73 : 1 Student Teacher Ratio!?!?
Wednesday, July 5, 2017
Today we drove out to Magogoni Primary School, a public school built by Asante Sana for Education in 2013. The roads were unbelievably bad. As a matter of fact , I think that it was a trail for walking and NOT a road!There are 290 students from Pre k to standard 6. There are 4 teachers for all these students. Whately Elementary School in Massachusetts, USA, where I am a special education teacher, gave desks and a roof for teacher housing. The latrines are a smelly hole in the ground leading to a septic system below the hole. These are emptied by hand with men going in there with buckets. Now the teachers want their own latrine at the teacher house.
It was really interesting to see how they handle that number of children with 4 teachers. There were 6 teachers but one left for retirement and one died this year. They rotate the kids through and the group that is without a teacher just plays outside in the yard until it is their turn. Obviously, there is no supervision of the children of all ages playing outside. At this visit, a decision was made to fund two more classrooms. The community has been collecting cinder blocks towards this goal but the final push needs to come with more donations from Asante Sana for Education. It was exciting to be on site when a decision and commitment was made for new classrooms.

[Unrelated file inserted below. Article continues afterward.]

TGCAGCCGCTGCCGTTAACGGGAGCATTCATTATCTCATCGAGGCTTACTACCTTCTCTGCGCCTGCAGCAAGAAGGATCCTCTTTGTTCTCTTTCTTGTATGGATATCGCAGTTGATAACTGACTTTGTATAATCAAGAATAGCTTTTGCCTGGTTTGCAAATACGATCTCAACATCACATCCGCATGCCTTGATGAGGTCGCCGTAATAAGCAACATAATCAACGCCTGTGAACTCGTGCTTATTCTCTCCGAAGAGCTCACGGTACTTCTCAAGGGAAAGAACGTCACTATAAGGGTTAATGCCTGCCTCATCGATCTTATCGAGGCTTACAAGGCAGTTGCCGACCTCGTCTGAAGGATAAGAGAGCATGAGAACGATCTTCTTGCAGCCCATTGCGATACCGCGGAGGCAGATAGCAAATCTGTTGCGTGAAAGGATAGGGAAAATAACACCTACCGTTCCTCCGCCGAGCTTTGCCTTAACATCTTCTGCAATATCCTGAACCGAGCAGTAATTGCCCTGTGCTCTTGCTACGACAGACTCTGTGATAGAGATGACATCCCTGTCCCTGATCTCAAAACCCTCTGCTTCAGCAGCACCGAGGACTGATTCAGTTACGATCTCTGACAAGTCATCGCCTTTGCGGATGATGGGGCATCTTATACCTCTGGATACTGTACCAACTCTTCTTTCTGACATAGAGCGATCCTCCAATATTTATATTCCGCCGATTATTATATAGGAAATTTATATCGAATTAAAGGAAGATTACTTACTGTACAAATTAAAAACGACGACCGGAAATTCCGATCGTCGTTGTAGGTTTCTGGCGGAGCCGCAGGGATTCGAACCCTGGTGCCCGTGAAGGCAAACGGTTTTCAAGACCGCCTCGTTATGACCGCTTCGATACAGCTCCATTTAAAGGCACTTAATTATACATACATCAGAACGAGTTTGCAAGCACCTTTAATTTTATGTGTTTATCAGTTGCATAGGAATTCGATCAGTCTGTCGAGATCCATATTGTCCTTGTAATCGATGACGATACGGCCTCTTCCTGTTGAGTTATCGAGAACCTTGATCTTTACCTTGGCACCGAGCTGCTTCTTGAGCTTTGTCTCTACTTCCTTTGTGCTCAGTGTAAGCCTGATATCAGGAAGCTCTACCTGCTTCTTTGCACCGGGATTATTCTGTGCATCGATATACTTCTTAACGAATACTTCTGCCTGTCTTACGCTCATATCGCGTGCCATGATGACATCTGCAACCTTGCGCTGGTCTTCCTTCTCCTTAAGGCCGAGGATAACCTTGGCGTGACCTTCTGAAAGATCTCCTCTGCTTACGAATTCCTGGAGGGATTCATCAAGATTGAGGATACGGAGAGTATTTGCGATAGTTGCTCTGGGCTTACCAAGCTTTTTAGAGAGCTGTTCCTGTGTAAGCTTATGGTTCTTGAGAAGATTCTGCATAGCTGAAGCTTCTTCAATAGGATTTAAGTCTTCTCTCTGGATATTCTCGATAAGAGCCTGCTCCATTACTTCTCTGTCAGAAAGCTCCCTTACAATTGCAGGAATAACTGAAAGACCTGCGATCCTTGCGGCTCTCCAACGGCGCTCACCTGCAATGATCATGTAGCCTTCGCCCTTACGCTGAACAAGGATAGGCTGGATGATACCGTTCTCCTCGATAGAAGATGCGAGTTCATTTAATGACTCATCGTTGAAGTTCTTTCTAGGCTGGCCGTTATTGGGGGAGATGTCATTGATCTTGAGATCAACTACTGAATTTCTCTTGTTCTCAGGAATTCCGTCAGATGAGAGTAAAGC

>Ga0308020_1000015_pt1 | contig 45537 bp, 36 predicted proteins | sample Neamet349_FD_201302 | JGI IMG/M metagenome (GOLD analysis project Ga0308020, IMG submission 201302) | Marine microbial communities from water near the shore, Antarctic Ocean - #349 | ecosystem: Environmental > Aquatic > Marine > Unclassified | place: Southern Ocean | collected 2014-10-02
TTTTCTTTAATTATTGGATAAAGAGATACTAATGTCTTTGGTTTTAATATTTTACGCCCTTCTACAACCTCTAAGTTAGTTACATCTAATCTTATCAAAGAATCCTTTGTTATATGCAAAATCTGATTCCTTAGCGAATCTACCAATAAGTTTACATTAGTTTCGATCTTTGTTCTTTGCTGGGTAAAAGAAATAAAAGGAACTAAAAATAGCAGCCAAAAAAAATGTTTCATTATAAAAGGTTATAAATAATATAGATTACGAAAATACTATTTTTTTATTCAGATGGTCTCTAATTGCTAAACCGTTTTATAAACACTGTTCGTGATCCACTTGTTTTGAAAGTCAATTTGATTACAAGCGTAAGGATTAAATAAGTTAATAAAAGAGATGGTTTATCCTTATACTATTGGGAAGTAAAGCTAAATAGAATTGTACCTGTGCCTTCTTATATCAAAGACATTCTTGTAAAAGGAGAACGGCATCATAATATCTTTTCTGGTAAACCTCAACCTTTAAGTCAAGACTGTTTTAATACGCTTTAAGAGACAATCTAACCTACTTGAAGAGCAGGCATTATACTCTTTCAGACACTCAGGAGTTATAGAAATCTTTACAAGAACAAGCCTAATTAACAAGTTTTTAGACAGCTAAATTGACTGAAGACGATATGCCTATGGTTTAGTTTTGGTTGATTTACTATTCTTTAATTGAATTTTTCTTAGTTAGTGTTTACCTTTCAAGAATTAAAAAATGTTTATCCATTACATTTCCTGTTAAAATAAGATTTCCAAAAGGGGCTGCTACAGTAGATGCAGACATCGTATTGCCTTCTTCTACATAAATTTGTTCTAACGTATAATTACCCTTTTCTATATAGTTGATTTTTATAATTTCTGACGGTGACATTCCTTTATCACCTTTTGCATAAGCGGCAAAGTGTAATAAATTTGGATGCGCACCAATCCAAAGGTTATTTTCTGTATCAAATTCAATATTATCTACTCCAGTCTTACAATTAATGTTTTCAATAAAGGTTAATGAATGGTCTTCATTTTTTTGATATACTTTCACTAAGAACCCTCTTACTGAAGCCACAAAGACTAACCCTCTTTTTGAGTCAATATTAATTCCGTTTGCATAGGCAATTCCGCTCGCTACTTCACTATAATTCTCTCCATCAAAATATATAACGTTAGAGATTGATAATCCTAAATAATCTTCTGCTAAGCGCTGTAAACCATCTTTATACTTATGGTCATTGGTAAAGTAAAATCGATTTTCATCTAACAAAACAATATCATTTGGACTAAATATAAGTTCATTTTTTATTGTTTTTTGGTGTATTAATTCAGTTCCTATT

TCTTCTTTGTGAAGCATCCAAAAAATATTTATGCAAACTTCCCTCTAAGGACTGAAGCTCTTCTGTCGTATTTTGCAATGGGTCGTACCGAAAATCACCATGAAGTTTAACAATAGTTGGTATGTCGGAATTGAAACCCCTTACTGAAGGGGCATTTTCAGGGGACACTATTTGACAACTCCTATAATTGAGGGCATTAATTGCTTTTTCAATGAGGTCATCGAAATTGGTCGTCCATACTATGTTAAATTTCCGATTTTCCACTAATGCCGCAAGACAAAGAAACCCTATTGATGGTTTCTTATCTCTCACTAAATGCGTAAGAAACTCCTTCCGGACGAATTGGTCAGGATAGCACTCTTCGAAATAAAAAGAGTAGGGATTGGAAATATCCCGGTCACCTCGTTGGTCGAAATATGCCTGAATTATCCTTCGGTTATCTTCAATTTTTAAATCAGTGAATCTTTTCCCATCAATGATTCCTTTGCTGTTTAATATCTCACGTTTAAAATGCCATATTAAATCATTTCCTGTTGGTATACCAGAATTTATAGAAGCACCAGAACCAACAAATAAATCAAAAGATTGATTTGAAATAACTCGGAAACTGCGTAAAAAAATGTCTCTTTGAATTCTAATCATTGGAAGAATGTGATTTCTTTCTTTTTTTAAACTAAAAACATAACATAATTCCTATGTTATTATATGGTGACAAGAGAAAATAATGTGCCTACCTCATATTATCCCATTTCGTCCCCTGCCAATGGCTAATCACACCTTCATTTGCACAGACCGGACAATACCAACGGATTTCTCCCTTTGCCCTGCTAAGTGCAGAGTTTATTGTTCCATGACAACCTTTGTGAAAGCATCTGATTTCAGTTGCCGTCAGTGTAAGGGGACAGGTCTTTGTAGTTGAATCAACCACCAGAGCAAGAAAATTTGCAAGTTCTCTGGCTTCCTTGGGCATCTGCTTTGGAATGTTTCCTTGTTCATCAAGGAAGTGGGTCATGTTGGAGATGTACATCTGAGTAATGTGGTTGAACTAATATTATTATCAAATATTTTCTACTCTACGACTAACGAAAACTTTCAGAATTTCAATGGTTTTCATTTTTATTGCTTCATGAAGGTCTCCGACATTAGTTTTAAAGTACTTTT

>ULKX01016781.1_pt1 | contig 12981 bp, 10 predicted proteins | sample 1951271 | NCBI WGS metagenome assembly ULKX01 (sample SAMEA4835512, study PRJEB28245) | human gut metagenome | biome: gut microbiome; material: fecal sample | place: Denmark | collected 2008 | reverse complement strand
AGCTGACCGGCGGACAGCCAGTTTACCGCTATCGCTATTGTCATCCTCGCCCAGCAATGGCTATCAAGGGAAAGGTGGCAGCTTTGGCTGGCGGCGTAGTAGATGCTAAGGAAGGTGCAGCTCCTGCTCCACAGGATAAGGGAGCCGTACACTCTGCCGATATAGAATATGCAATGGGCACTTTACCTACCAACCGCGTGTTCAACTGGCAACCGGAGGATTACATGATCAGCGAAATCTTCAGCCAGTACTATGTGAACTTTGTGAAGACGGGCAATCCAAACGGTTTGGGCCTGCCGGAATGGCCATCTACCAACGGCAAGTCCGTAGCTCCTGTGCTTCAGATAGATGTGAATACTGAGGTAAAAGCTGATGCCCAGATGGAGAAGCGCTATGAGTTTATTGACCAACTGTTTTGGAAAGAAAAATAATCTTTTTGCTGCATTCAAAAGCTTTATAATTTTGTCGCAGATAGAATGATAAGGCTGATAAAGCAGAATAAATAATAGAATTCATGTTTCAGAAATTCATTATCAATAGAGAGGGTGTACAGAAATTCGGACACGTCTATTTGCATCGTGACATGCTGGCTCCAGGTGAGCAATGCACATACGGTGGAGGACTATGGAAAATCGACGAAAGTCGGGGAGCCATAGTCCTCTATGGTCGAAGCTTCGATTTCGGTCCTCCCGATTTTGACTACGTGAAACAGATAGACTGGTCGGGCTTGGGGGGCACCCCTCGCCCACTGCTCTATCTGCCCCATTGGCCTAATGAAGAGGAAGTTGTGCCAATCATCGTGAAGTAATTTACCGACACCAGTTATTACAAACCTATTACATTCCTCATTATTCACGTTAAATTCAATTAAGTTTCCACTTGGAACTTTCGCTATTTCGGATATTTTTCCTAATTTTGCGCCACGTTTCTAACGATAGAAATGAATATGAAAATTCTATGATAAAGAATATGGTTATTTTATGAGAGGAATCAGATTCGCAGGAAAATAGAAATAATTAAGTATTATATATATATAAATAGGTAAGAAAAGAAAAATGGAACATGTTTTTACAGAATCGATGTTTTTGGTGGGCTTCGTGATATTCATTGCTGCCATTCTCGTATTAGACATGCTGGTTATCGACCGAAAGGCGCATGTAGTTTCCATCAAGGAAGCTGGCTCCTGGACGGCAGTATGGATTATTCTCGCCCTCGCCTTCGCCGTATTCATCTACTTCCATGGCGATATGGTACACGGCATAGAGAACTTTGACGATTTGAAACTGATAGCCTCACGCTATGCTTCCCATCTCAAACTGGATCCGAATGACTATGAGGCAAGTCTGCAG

We had an interesting ride back. We stopped because I wanted to take a photo of some people working outside their home to husk dried corn. The corn went on a giant pile and the husks went to another pile for the livestock to eat. The ears of corn would next be put in a burlap bag and then shaken until the kernels come off. Next they grind the kernels to make corn flour used for making ugali.
Next we stopped at a school built by a woman from New Jersey named Terry Place. She lives here now with her Tanzanian husband and 2 children. She has 10 orphans that board there in a beautiful dormitory. The classrooms looked nice and they have a beautiful garden where they grow their own vegetables and a peaceful looking playground with lots of climbing apparatus. Next to the playground they have 23 cows. Besides the usual uses of milk and meat, the cow manure is used to make biogas and is used to run the stoves and oven for the school. After this, we hurried off to our wonderful Tinga Tinga painting lessons.